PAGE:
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Re: mfcc filters gain

Just to add to the confusion: as well as changing the shape of the filters,

it's worth looking at their bandwidth and the non-linearity (traditionally a

log operation, as specified by the theory of homomorphic filtering).

The problem with triangular filters is that any small change in frequency

causes a large change in MFCC values just because the peak is too sharp.

Almost any shape with a flatter top will work better, provided you get the

width right.

The problem with logarithms is that they over-emphasise any very small

signals (which are most likely background noise). Traditionally the solution

is to put a lower floor on the values being logged, but a "nicer" solution

to my mind, is to use an Nth root operation instead. As N increases, the Nth

root gets closer and closer to a scaled and shifted log operation, while as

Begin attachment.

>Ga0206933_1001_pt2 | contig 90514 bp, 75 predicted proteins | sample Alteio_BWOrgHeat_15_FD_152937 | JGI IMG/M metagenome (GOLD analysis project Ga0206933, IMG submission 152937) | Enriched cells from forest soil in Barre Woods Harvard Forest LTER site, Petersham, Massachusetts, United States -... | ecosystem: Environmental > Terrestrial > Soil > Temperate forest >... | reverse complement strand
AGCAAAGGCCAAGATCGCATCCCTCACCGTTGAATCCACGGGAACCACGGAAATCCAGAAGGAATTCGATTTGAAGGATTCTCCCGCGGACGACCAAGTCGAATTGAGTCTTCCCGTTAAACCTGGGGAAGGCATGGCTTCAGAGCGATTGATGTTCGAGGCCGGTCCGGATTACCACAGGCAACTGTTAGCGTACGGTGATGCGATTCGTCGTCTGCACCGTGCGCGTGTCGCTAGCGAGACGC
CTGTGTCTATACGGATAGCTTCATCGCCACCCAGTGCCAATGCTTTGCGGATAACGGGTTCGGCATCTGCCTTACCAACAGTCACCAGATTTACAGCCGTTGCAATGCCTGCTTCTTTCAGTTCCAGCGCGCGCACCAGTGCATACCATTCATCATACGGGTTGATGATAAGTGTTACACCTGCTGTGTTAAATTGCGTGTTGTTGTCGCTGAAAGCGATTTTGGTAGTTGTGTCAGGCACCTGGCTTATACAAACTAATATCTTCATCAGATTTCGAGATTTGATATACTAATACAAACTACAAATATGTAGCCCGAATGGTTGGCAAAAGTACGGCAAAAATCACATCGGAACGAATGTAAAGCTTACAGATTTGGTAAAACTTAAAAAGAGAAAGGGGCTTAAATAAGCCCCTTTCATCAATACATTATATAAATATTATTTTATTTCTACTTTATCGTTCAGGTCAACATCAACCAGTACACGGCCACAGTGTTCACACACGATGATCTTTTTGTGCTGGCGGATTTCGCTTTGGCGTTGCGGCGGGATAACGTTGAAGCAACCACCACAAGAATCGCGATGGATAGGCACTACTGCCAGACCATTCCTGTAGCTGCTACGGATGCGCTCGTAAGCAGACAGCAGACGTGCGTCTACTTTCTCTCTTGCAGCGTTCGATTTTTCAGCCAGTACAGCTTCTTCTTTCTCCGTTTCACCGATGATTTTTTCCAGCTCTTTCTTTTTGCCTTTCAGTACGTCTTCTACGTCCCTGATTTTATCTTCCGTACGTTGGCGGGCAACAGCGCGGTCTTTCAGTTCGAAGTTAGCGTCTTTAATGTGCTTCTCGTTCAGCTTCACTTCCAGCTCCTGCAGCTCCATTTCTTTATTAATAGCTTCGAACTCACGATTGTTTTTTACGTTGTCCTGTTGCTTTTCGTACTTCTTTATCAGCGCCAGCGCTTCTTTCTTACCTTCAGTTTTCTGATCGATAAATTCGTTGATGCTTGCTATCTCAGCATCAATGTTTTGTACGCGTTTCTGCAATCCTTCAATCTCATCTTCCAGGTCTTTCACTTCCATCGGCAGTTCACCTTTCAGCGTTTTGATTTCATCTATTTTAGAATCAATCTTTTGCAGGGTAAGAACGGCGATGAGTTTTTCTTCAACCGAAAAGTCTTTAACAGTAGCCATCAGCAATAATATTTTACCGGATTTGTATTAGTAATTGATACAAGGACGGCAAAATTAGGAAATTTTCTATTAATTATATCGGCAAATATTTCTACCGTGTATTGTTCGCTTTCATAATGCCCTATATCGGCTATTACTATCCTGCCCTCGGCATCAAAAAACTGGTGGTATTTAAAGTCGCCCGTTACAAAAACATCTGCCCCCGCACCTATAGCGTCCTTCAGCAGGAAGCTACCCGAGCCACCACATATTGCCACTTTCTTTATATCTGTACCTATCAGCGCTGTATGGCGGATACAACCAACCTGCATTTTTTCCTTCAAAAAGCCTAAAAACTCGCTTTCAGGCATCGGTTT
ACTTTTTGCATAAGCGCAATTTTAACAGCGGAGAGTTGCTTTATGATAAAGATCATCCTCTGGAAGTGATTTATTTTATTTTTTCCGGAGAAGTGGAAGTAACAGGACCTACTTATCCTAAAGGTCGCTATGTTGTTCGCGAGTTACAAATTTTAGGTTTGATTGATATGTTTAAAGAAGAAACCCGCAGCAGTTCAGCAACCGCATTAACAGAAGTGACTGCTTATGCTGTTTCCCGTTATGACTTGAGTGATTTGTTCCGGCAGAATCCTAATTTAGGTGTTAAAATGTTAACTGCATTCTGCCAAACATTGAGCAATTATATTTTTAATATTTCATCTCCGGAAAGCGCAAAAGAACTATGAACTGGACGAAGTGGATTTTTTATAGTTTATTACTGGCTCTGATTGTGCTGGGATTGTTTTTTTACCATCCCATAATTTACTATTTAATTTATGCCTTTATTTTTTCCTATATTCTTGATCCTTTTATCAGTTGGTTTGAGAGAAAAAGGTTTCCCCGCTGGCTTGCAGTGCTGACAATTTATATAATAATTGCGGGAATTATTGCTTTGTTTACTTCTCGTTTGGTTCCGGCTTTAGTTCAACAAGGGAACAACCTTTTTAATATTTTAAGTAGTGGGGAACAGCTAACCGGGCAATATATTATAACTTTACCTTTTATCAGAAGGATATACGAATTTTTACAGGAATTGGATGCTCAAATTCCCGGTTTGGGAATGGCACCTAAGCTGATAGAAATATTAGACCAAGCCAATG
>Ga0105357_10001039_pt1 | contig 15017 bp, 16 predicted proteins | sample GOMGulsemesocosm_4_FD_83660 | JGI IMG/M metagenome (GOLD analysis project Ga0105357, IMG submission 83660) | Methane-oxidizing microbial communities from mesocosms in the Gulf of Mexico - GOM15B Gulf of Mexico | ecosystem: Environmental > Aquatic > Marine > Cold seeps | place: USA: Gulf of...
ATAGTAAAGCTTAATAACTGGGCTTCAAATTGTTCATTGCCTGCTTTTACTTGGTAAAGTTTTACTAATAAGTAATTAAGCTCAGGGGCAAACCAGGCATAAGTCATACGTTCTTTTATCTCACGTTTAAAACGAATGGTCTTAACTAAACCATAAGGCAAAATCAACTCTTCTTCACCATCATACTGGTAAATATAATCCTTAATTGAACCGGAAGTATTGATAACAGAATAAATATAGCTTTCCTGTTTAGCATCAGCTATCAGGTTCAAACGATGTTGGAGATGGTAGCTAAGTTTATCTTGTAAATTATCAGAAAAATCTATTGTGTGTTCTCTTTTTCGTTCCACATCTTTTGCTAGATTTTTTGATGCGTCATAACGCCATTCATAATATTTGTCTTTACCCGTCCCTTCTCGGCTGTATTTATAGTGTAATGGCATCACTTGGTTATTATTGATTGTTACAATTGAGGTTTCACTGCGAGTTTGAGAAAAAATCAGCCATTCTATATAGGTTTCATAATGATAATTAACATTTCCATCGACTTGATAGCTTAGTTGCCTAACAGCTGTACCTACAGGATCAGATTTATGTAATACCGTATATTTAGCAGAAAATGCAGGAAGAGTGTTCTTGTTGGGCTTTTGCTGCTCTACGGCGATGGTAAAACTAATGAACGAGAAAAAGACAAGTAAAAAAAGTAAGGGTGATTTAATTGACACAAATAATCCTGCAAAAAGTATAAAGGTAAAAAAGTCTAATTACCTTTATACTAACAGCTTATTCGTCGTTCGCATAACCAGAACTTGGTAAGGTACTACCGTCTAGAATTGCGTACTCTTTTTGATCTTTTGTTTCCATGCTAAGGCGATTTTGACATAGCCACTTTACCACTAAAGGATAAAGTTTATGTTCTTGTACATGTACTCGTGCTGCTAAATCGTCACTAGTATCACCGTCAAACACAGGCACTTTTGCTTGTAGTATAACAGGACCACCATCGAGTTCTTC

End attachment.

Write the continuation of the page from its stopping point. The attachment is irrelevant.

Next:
N decreases, the effects of low levels of noise become less and less. You

need to experiment with the value of N to suit the noise characteristics in

your data.

By improving the shape and width of the filters, and optimising N in the Nth

root operation, you can get somewhere between 20 and 40% reduction in word

error rate, so it's worth looking into. These figures are based on my

experiments with telephone speech from the UK SpeechDat database.

My own work in this area is largely unpublished, but there was at least one

paper in the "Aurora" sessions of Eurospeech a few years ago which looked at

these issues and came to similar conclusions. Unfortunately I too can't find

any specific references at the moment.


Steve Beet


Dr S W Beet, Principal R & D Engineer,

Aculab plc, Lakeside, Bramley Road, Mount Farm,

Milton Keynes, Bucks., MK1 1PT, UK

Tel: (+44) 1908 273963 ; Fax: (+44) 1908 273801


----- Original Message -----

From: "Toth Laszlo" <tothl@INF.U-SZEGED.HU>


Sent: Wednesday, November 03, 2004 6:32 PM

Subject: Re: mfcc filters gain

You will find quite many different scales in the literature, and sometimes

even several different formulas for the same scale. I have tried a couple

of them, and never found a significant difference in the recognition

results. In my sceptic opinion, there are much bigger inaccuracies in

current speech recognition technology, so these little differences doesn't

really matter. Anyway, probably the most interesting idea in this field

was when several authors tried to directly optimize the filters in order

to achieve the best possible recognition....